En australier, Stephen Davis, som har fungert som forhandler for internasjonale oljeselskaper i Niger-deltaet, ble kjent med flere høytstående Boko Haram-kommandanter. Davis sier det er nigerianske politikere som finansierer dem, derfor kommer ikke problemet til å forsvinne.
Politikerne tror de skal kunne bruke Boko Haram, men organisasjonen er allerede blitt et monster ingen utenforstående har kontroll over. I stedet går Boko Haram amok med vold.
While Al Qaeda was involved in training Boko Haram recruits, Davis said one of their major sources of funding – aside from raiding banks – was Nigerian politicians. “That makes it easier in some ways as they can be arrested, but of course the onus of proof is high and many are in opposition, so if the president (Goodluck Jonathan) moves against them, he would be accused of trying to rig the elections due early next year,” he said. “So I think this will run through to the election unabated.
These politicians think that if they win power they can turn these terrorists off, but this has mutated. “It’s no longer a case of Muslims purifying by killing off Christians. They are just killing indiscriminately, beheading, disemboweling people – men, women and children and whole villages. “I would say it’s almost beyond the control of the political sponsors now. Terror groups are linking up in Somalia, southern Sudan, Egypt and we have fairly strong evidence they are talking with ISIS members. “They will link up with ISIS and Al Shabaab and I think that what we are seeing in that region is the new homeland of radical Islam in the world,” he told his interviewer. Davis, who returned to Australia after a four-month sojourn with rare footage of the intense fighting in Nigeria’s North-east, as Boko Haram stepped up efforts to establish an Islamic state, said he established extensive contacts with tribes and terrorist groups in Africa, including three small cells of Al Qaeda, while working as a troubleshooter for oil and gas company Shell in the Niger Delta.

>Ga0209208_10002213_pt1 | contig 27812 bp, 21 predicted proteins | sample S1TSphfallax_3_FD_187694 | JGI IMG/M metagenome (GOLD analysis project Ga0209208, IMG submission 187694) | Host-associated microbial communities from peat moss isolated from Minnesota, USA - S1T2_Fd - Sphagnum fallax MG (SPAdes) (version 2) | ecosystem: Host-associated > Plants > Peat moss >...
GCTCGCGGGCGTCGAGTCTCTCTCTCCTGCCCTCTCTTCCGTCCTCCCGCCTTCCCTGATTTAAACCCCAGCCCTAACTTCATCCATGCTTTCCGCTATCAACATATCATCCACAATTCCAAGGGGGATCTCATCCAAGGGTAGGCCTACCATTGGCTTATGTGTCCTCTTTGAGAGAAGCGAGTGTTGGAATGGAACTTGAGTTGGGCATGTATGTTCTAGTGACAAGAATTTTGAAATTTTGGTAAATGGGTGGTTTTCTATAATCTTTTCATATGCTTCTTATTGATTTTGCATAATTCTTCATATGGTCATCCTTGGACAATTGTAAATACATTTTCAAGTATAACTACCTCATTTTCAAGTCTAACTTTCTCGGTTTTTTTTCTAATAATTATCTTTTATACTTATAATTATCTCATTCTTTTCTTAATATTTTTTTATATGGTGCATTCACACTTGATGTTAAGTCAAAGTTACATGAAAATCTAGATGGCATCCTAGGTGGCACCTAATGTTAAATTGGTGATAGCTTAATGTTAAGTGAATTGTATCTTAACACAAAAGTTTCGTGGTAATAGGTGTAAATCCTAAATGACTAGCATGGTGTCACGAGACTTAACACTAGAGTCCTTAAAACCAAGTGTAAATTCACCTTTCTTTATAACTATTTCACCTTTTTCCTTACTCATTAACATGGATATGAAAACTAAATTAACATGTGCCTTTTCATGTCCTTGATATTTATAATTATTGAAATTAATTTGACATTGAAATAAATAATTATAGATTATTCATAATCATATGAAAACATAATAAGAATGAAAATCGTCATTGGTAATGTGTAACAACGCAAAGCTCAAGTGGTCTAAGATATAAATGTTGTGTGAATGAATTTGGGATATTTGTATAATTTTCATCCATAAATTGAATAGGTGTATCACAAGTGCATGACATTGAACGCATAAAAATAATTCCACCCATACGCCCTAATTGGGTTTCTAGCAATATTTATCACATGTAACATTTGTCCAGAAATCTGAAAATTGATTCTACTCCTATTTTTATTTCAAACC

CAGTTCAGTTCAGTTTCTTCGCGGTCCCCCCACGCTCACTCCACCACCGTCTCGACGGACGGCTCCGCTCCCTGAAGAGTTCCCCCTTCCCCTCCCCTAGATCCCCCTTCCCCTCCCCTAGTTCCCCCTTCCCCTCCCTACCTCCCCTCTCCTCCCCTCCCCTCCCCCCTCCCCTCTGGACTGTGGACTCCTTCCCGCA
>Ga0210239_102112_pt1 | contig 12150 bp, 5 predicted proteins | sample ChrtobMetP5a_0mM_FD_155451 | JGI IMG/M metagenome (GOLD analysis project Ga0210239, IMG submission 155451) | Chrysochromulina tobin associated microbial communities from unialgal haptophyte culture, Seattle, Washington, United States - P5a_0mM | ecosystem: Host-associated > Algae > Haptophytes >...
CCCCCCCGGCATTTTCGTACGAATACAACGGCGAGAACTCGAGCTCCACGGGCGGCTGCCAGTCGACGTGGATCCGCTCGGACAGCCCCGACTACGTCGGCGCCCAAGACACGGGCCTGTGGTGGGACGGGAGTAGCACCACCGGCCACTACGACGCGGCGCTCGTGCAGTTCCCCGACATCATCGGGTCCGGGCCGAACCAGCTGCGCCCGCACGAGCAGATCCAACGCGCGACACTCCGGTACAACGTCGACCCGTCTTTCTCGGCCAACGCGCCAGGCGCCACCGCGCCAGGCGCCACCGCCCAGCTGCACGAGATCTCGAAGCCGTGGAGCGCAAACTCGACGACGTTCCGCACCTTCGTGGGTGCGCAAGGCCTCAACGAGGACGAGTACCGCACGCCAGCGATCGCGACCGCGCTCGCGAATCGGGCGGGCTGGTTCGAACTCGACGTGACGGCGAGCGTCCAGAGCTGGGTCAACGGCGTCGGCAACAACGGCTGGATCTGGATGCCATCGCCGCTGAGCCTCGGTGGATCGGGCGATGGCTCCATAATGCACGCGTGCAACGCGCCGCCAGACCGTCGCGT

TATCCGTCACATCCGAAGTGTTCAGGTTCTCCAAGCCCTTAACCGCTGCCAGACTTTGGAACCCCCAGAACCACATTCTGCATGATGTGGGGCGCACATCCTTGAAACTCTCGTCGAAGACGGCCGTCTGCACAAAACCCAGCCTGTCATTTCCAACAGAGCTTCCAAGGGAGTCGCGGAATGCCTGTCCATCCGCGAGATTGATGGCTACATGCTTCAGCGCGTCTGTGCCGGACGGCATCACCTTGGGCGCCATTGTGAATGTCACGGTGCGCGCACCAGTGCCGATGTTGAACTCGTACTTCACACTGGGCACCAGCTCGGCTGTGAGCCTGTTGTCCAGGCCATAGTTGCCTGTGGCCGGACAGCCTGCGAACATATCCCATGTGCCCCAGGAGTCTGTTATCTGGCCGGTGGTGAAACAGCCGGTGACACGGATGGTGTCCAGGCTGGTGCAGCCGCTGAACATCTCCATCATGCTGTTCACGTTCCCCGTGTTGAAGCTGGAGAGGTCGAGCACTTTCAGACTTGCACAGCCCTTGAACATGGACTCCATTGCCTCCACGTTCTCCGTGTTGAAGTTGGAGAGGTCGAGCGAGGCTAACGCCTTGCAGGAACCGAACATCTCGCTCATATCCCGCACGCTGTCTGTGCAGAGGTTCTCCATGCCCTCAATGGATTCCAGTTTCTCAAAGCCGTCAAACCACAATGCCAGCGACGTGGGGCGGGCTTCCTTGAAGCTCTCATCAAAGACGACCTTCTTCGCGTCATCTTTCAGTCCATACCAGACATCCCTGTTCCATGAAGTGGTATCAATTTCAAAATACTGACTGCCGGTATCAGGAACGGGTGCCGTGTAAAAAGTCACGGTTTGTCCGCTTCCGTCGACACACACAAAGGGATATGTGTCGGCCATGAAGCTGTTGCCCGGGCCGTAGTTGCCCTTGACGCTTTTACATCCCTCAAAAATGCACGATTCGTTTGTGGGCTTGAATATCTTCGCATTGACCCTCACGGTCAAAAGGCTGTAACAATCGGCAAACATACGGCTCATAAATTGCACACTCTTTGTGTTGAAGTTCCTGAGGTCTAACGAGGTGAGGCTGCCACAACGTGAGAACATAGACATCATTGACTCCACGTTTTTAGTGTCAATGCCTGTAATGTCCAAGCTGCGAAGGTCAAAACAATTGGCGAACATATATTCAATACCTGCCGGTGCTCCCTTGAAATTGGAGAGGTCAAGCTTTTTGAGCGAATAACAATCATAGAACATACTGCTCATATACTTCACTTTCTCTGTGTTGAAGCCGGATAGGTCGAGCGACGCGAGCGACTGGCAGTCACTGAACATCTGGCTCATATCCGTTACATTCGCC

Davis fikk gjort opptak med noen av jentene som var blitt kidnappet, men hadde lyktes å flykte:
They detail the atrocities they endured, including being raped almost on a daily basis.” Following media reports that nobody knew where the girls were, he decided to reach out to his contacts. “I made a few phone calls to the Boko Haram commanders and they confirmed they were in possession of the girls,” he said. They told me they’d be prepared to release some as a goodwill gesture towards a peace deal with the government, so I went to Nigeria on the basis of being able to secure their release.” Arriving in Nigeria, Davis quickly set up talks with commanders and he believed he had brokered a deal.
Rett før de kom frem utløvte regjeringen en større belønning til de som fant jentene. Dermed rykket en annen gruppe inn og tok jentene som ventet på å bli løslatt. Etter hva Davis vet tok Boko Haram det dårlig og jentene er nå tilbake hos dem.
Davis har gått fra å være optimist til å se mørkt på situasjonen: For hver jente han får fritt blir en eller flere nye kidnappet. Vestlige medier som var interessert til å begynne, har mistet interessen. Det er for farlig å dra inn.
For en tid tilbake kunne man ringe Boko Haram-kommandanter. Nå har de ikke lenger behov for å snakke. De legger materialet rett ut på sosiale medier.
Davis said initially journalists from around the world including CNN, the ABC and BBC flocked into the country, but they concluded it was far too dangerous to send any crew into the North-east of the country. He said since then, the violence in North-east Nigeria and the threat of foreign journalists being kidnapped and beheaded, there has been limited coverage of the crimes being committed by Boko Haram. “Boko Haram used to telephone Nigerian journalists and give them a story, but that doesn’t happen anymore,” he said. They go straight to social media.